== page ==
Last year I appropriated a large pot of Elecampane from a friend’s nursery. I unpotted it and snuffled through the soil for a truly impressive collection of nice, juicy roots. What I wasn’t prepared for was the amazing SMELL of them. Truly perfumey. Utterly fascinating. From that potted plant, I made an entire QUART of tincture which precipitated the most IMPRESSIVE collection of schmutz (that would be inulin) in the bottom of the jar. I divided the very crowded plant, kept one crown for my garden and divided the other two crowns into separate pots and gave them back to my friend. Not a bad deal for either of us!

During the following season my planted crown flourished in the vegetable garden and made a new shoot, but didn’t bloom. Spurred on by a great blogpost by Amanda Collins,   I decided to go out and see how it was doing. I noticed the leaves turning brilliant yellow awhile back and they’d gone quite black by now.

Elecampane finished leaves

I knew this plant had had a good season when I plunged my spading fork deep into the soft, wet soil and LEANED BACK. Whoa. I know a HUGE root-mass when I LEAN on one! I worked the fork around and around, went REALLY deep and leaned nice and steady. I heard multiple soft ‘pops’ as side roots snapped deep, deep beneath the soil. Fine by me. Always good to leave some roots behind. But one carrot-sized root was sticking out of the soil. Ohhhh no, not leaving ALL of that, so I dug with my hands until I could get a good grip and PULLED. Nice.

Elecampane root mass

I lifted my mud-covered ‘squid’ into a dishpan and headed for the house.

Once I did a bit of rinsing, I could see two distinct ‘heads’, each with MANY shoots for next year’s plants.

Elecampane head

Now, of course, at THIS point, the SCENT of the roots is already becoming evident. It was SUCH a fabulous surprise last year. I just about hyperventilated. But I have work to do here. So….as we know to do, I began to cut off the biggest, juiciest roots (at least pinkie-thickness or better) leaving all the smaller roots to feed the base again next year and become next November’s harvest. I began to wriggle and wrestle to see if I could get the two heads apart, but that wasn’t to be. I inspected the root mass and made an executive decision that each having their own spaces would be a good thing and cut them apart with a serrated knife. Astonishing how WOODY the center was, but each has plenty of roots and will be JUST fine.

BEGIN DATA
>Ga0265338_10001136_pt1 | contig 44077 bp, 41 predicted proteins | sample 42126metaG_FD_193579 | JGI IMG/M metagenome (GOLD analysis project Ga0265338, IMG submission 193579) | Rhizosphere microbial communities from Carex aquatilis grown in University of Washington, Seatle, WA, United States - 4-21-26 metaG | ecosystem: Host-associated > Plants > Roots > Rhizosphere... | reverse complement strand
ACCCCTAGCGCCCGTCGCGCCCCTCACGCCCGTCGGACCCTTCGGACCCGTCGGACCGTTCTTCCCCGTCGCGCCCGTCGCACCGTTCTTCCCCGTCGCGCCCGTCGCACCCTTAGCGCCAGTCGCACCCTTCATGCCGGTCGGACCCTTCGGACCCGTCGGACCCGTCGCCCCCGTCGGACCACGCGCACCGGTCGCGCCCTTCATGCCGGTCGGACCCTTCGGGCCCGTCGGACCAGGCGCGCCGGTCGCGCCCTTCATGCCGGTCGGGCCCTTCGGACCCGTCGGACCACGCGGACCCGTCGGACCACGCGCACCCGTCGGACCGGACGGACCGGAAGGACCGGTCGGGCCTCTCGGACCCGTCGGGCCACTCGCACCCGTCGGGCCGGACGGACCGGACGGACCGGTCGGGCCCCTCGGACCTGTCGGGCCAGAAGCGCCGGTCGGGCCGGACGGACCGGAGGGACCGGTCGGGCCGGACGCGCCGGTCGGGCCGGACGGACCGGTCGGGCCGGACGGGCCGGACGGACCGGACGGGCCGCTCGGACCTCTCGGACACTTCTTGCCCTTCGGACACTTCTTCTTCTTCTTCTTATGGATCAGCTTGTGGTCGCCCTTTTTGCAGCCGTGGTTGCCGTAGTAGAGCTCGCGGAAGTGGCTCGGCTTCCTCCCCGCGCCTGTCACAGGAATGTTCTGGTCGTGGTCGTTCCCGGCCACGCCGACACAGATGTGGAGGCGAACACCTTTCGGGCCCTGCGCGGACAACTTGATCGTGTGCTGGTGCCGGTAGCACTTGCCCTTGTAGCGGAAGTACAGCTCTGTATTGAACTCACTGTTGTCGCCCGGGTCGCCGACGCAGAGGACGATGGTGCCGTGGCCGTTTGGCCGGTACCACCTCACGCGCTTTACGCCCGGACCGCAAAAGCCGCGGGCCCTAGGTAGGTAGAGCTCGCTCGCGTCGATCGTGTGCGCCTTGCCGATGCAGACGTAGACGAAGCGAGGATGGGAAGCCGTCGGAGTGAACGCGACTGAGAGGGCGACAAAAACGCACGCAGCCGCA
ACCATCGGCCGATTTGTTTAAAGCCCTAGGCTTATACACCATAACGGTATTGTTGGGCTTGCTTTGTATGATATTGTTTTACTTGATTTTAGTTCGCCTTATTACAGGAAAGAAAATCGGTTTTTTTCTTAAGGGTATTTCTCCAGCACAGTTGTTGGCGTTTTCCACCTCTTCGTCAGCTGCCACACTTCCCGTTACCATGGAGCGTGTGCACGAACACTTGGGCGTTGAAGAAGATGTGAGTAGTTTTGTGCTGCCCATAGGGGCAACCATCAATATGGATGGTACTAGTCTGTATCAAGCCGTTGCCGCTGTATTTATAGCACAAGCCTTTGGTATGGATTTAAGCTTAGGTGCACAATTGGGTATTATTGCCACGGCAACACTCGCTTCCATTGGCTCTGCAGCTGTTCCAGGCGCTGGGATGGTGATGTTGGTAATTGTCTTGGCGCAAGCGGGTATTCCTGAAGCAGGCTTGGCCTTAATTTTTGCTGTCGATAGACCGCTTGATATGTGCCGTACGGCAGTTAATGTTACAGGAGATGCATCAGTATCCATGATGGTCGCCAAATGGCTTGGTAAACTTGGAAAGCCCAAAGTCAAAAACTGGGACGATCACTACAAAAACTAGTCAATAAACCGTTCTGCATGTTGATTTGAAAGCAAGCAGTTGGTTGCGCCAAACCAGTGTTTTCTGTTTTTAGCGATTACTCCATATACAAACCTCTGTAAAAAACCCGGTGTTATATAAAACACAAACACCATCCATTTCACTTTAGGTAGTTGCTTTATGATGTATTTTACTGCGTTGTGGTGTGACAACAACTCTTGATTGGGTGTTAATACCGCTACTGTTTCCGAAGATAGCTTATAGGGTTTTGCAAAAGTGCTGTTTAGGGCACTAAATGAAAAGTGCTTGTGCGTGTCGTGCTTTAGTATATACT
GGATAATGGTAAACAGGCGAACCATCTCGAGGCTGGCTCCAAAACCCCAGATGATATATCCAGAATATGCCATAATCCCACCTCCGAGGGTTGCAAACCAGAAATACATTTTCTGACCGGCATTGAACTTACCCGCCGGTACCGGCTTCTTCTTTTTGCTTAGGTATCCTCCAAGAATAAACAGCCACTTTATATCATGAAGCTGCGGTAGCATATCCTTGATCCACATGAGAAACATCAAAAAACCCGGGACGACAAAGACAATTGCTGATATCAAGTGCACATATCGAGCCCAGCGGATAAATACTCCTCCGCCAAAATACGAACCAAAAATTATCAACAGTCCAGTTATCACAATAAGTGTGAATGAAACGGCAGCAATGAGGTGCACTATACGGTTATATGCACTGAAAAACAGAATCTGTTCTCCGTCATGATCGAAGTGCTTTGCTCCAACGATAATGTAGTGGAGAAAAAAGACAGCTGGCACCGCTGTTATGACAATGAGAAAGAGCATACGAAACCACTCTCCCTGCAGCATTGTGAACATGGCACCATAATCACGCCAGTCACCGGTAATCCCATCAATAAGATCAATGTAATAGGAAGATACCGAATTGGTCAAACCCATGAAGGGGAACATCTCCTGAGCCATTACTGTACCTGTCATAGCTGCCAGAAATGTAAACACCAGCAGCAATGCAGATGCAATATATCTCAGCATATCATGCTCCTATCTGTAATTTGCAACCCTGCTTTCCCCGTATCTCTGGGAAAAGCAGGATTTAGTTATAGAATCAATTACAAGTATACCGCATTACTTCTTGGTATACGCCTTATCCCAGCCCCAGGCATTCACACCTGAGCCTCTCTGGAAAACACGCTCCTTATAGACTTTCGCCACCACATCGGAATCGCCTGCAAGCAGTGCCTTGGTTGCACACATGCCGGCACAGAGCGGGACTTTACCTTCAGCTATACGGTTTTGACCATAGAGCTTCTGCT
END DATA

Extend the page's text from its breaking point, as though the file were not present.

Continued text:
Elecampane division

As I do with Teasel roots, the FIRST scrubbing is done in muddy basin water to get the worst of the dirt and clay off.

Elecampane semi-scrubbed

And the PROPER scrubbing, under running water,Elecampane properly scrubbed
 shows off the interesting pattern to the root skin.

Now for the REALLY yummy part, the SLICING. I still prefer to do this with my ever-present, ever-scrubbed and killur SHARP pruning shears. Slice, slice, slice into the bowl and the AROMA is just everywhere. Can I describe this?  It’s that MEDICINE ROOT smell that true Marshmallow root has and in an even MORE perfumey way Angelica root has and even FRESH Valerian root has. You just KNOW this stuff is MEDICINE.

Last year, I kept back some root slices just because I loved the way they smelled. They kept their scent in a wee plastic lip balm jar for the whole year, dry as corn flakes. I found myself wishing I’d thought to drill holes in them to make a necklace. Well, this is THIS year and DRILL I DID. Wish you could have seen me with my little Dremel tool “Weeeeeeee”. I did three of them and laid them on some paper and set about to exercise my Estimationary Eyeballs (that I’m sure I inherited from my father) I eyed the pile of slices in the bowl. Nope. Too  much for a half-pint and too light for a FULL pint. Hmmmmmm. So I went searching for THE JAR. Has to be around here SOMEwhere.

Elecampane in the perfect jar

Am I GOOD, or WHAT??? Yeah. THAT olive jar.

In goes the 100proof vodka and I wait for the appearance of ‘schmutz’. Elecampane makes LOTS of schmutz. (Inulin, as stated above) And the resulting tincture is nothing short of miraculous when your lungs are becoming sincerely WORRIED. (Know that feeling? I know that feeling) Your tonsils are doing their library lion thing (if you’ve GOT them) and a good cough is being a good bouncer, but SOMETHING is headed for DEEEEEP in the lungs. And you DON’T want to go there. Just a mere few drops of tincture will flavor a glassful of water with that PerfumeyRootyMediciney thing and you KNOW that help is on the way.

By the next day I have a nice, white inulin sand-barge beginning to happen in the bottom of the jar, and me? I have a rather ~unusual~ PerfumePendant.